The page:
The effects of cocaine on the heart can cause immediate emergencies, such as a heart attack, as well as long-term damage.
Regular, long-term cocaine use
Keep reading to learn more about how cocaine affects the heart and when to seek medical attention.
Cocaine is a stimulant, which means that it elevates blood pressure and heart rate, in addition to making a person feel more energetic and alert. These changes affect how the heart functions in the short term.
Prolonged cocaine use, however, may cause long-term heart health issues.
The effects of cocaine on the heart include:
Coronary artery disease
CAD is a risk factor for heart attack and stroke, as well as for sudden death. Cocaine users who have other risk factors — such as having overweight or eating an unhealthful diet — or who use cocaine for a long time may sustain further heart damage. This additional damage increases the risk of heart attack even more.
Higher blood pressure
Cocaine use can elevate blood pressure, increasing the risk of heart health problems and heart attack. A
Damage to the structure of the heart
Cocaine use may damage the physical structures of the heart, either directly or by causing other serious issues, such as high blood pressure. A
This damage increases the risk of other heart health problems, such as irregular heart rate. It may also elevate the risk of heart attack.
People who use cocaine are
Cocaine users may be more likely to experience chest pain under the influence of cocaine or because of the chronic health effects of the drug.
Causes of cocaine-associated chest pain include heart rhythm abnormalities, changes in the body’s demand for oxygen, heart attack, spasms of the arteries around the heart, and heart infections.
Congestive heart failure
Heart attack and stroke
The damage that cocaine does to the heart and blood vessels increases the risk of heart attack and stroke. High blood pressure, coronary heart disease, and similar risk factors all increase a person’s risk of heart attack and stroke.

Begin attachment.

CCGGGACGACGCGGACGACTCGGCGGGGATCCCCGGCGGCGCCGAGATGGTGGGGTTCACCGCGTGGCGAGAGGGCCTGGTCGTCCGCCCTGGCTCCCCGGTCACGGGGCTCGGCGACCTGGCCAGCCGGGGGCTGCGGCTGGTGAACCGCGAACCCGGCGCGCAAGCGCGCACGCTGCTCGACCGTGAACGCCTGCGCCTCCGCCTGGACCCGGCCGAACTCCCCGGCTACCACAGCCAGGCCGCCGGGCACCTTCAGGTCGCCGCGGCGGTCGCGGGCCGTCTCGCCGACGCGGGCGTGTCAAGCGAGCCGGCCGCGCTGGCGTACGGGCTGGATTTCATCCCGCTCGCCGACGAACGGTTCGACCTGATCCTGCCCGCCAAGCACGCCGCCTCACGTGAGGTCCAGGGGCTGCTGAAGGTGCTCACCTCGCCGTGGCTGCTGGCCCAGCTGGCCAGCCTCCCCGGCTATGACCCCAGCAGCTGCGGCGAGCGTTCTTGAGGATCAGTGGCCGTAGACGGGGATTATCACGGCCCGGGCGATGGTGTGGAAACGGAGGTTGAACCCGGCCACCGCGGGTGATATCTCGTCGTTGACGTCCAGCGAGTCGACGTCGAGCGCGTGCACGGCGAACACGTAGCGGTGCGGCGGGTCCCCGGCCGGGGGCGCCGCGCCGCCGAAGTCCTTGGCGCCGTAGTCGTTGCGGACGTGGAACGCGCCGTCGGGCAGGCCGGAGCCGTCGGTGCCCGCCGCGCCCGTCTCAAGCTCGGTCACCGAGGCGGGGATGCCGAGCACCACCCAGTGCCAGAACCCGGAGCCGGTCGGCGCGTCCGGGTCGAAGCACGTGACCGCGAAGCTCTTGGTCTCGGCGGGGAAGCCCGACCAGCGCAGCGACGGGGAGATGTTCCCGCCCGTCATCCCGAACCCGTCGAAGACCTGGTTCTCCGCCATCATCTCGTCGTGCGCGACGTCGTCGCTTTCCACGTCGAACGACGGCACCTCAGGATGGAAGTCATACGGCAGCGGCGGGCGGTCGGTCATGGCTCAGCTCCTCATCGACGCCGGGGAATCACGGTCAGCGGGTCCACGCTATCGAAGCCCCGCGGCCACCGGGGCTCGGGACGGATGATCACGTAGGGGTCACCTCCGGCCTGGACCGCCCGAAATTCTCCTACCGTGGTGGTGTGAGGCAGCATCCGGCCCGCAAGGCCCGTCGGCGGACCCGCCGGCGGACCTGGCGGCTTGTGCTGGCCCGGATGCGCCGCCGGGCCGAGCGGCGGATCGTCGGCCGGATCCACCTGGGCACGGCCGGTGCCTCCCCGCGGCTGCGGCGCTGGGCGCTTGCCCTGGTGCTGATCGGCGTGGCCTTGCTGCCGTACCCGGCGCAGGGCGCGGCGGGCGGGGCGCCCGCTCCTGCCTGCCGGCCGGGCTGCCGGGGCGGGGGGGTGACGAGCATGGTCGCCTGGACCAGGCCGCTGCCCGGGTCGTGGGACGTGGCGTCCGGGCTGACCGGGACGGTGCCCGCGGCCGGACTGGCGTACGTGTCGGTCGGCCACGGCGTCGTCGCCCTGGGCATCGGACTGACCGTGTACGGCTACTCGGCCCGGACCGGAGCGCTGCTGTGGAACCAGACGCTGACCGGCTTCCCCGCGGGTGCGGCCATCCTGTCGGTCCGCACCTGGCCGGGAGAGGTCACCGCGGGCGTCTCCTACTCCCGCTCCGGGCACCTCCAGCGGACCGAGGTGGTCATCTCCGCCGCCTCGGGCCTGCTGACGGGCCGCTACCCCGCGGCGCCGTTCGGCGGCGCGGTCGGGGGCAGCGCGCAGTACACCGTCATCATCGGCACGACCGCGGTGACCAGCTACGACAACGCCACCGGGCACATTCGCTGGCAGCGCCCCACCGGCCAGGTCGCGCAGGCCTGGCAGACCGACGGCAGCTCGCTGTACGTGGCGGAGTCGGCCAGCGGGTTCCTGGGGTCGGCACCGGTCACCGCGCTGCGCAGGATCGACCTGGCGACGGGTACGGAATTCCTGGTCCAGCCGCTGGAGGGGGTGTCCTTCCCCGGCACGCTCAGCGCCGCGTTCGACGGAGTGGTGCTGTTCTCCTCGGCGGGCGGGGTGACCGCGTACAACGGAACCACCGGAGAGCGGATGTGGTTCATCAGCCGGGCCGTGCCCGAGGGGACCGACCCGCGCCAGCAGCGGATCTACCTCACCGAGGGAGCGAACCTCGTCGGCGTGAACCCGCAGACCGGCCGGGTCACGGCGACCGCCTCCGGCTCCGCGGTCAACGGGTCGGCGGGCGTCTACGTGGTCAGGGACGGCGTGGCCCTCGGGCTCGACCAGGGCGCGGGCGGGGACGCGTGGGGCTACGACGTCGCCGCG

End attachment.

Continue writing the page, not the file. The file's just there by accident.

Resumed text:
A 2018 study suggests that cocaine may also increase the risk of heart attack in young people who would otherwise be at low risk. The study included 2,097 people under the age of 50 years who had had a heart attack.
The participants who used illegal drugs, such as cocaine, had fewer traditional heart health risk factors, including diabetes. Despite this, they were still twice as likely to die in the years following their heart attack.
About 5% of the participants had used cocaine before their heart attack. This fact suggests, though does not prove, that cocaine may trigger heart attack in some people.
Heart disease and symptoms of heart health problems are very serious. A person who uses cocaine should see a doctor if:
- they have cocaine use disorder and want help to quit
- they have cocaine use disorder and other risk factors for heart disease, such as diabetes or high blood pressure
- they have a history of unusual heart rhythms
- they are undergoing treatment for heart health issues, and their symptoms are worsening
A person using cocaine should seek emergency medical attention if:
- they experience sudden, intense chest pain and shortness of breath, especially when under the influence of the drug
- they lose consciousness, feel or seem confused, or experience numbness on one side of the body
- they have trouble breathing or feel as though they cannot catch their breath
- they think that they may have overdosed on cocaine or another drug
Cocaine is a dangerous and potentially deadly drug.
Any cocaine use can undermine heart health, but chronic, frequent use presents the biggest risk.
Drug use disorders are real medical conditions, and treatment will often work. People who feel compelled to keep using cocaine should see a compassionate medical professional who specializes in addiction.